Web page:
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Dao De Jing [Tao Te Ching]

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Chapter 70

The Difficulty of Being (Rightly) Known

Difficult to Understand / The Difficulty of Understanding

  Original Legge's Translation Susuki's Translation Goddard's Translation
1 My words are very easy to know, and very easy to practise; but there is no one in the world who is able to know and able to practise them. My words are very easy to understand and very easy to practise, but in the world no one can understand, no one can practise them. My words are very easy to understand and very easy to put into practice, yet in all the world no one appears to understand them or to practice them.

There is an originating and all-comprehending (principle) in my words, and an authoritative law for the things (which I enforce). It is because they do not know these, that men do not know me.

Words have an ancestor; Deeds have a master [viz., Reason]. Since he is not understood, therefore I am not understood.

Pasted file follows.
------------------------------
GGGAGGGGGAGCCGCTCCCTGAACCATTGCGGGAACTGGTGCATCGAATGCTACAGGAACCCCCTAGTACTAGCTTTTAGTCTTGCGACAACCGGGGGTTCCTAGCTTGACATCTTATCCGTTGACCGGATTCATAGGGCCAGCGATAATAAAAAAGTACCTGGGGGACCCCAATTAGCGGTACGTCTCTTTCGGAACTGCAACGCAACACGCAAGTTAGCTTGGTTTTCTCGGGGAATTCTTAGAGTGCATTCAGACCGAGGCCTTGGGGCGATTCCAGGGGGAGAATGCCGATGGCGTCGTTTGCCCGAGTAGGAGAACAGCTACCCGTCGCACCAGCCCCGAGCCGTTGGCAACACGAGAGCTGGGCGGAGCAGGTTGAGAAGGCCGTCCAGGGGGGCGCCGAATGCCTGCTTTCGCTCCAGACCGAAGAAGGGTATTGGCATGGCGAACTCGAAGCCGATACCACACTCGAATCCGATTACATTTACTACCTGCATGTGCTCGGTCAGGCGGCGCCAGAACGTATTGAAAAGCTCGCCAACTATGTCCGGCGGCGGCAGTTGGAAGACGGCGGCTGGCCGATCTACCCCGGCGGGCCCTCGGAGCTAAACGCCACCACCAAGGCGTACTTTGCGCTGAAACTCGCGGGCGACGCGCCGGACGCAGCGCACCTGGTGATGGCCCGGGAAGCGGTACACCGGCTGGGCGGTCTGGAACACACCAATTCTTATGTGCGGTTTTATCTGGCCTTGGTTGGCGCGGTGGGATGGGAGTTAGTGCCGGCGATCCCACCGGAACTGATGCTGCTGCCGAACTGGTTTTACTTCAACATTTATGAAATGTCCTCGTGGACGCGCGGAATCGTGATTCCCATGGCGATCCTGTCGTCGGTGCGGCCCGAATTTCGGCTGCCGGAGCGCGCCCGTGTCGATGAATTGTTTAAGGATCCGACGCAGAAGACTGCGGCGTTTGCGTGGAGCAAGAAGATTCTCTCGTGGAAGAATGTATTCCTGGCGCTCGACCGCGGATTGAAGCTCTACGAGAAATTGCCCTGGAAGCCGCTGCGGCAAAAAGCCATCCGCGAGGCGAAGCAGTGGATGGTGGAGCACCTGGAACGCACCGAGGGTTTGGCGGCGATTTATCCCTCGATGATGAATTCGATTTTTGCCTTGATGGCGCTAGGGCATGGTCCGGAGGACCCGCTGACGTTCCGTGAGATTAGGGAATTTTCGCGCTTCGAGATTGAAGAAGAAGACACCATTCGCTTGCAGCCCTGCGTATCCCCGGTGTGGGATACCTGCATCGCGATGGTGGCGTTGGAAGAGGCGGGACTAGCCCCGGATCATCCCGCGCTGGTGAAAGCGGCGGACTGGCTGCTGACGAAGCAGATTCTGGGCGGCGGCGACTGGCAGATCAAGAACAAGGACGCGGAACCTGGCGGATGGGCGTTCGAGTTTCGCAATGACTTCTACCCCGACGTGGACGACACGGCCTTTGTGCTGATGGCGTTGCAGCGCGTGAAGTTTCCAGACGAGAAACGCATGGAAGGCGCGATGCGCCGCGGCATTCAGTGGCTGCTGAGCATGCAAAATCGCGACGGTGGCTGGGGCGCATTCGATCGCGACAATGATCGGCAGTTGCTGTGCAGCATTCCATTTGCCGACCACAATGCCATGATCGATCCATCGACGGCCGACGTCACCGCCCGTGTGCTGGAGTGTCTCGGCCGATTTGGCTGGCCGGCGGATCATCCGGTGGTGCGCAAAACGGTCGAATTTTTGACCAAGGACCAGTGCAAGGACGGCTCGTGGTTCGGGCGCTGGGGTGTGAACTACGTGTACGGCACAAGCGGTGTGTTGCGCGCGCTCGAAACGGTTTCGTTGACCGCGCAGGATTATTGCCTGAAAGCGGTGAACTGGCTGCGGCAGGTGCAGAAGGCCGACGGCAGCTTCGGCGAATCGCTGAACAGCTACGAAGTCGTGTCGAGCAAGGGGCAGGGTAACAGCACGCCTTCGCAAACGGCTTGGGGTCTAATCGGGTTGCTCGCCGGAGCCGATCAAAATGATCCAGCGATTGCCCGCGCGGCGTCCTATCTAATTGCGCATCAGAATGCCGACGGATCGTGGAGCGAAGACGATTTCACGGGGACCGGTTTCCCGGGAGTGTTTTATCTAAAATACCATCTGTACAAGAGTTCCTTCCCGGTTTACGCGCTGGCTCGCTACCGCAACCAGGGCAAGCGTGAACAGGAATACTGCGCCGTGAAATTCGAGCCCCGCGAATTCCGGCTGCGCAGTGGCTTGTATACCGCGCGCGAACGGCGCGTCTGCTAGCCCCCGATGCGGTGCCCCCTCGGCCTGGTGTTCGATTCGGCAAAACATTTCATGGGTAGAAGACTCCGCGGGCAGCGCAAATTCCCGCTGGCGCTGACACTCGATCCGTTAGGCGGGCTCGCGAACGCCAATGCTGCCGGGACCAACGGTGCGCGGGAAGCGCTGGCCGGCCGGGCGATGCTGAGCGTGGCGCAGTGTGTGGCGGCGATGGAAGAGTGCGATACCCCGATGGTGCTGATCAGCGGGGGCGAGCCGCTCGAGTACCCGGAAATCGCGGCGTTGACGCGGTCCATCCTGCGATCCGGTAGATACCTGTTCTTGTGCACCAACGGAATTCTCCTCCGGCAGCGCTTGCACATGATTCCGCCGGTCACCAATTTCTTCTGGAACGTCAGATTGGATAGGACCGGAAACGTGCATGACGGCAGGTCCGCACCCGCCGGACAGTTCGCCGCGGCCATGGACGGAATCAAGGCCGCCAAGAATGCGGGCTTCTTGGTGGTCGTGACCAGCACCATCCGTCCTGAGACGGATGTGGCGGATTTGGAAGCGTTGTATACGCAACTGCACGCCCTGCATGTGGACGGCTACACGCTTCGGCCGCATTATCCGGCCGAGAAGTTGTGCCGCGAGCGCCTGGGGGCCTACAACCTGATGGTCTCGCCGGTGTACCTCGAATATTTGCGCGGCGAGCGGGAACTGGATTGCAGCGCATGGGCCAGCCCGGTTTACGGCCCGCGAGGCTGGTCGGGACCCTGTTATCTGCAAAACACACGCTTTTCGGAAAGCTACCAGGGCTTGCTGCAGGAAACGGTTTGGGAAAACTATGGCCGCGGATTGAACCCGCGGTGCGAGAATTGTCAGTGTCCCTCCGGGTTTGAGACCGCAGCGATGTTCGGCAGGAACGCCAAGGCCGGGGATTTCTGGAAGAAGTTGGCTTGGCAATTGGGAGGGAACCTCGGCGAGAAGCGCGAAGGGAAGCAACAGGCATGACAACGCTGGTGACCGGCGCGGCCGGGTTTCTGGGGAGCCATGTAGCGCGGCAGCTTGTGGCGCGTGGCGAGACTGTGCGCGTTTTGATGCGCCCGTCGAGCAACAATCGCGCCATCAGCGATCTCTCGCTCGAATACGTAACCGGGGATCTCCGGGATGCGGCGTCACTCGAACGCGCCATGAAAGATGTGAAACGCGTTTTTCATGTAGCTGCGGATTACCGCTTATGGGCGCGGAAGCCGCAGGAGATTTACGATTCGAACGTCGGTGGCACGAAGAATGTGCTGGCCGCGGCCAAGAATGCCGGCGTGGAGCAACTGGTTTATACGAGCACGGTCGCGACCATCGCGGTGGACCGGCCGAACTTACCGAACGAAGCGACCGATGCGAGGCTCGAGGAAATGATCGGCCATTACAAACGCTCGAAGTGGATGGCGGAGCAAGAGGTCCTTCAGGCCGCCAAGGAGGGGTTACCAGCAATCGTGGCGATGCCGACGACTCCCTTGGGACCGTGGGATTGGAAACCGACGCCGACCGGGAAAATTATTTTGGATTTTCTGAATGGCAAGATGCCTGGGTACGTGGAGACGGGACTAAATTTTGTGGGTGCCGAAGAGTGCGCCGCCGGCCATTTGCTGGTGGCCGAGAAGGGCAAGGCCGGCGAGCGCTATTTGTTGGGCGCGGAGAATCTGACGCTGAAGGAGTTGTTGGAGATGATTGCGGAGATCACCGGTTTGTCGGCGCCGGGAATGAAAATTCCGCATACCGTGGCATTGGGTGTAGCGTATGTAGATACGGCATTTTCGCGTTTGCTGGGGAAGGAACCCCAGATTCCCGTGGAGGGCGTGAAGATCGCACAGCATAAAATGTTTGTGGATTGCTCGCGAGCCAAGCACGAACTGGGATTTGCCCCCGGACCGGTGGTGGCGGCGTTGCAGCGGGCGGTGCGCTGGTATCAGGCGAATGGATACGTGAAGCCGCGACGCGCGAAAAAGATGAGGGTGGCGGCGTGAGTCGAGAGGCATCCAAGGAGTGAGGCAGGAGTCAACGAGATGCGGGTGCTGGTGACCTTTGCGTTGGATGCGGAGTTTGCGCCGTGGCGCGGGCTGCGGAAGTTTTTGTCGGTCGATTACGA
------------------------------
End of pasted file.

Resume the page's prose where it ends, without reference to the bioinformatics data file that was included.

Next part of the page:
Words have an ancestor (a preceding idea), deeds have a master (a preceding purpose), and just as these are often not understood, so I am not understood.

3 They who know me are few, and I am on that account (the more) to be prized. It is thus that the sage wears (a poor garb of) hair cloth, while he carries his (signet of) jade in his bosom.

Those who understand me are few, and thus I am distinguished. Therefore the holy man wears wool, and hides in his bosom his jewels.

They who understand me are very few, and on that account I am worthy of honor. The wise man wears wool (rather than silk) and keeps his gems out of sight.
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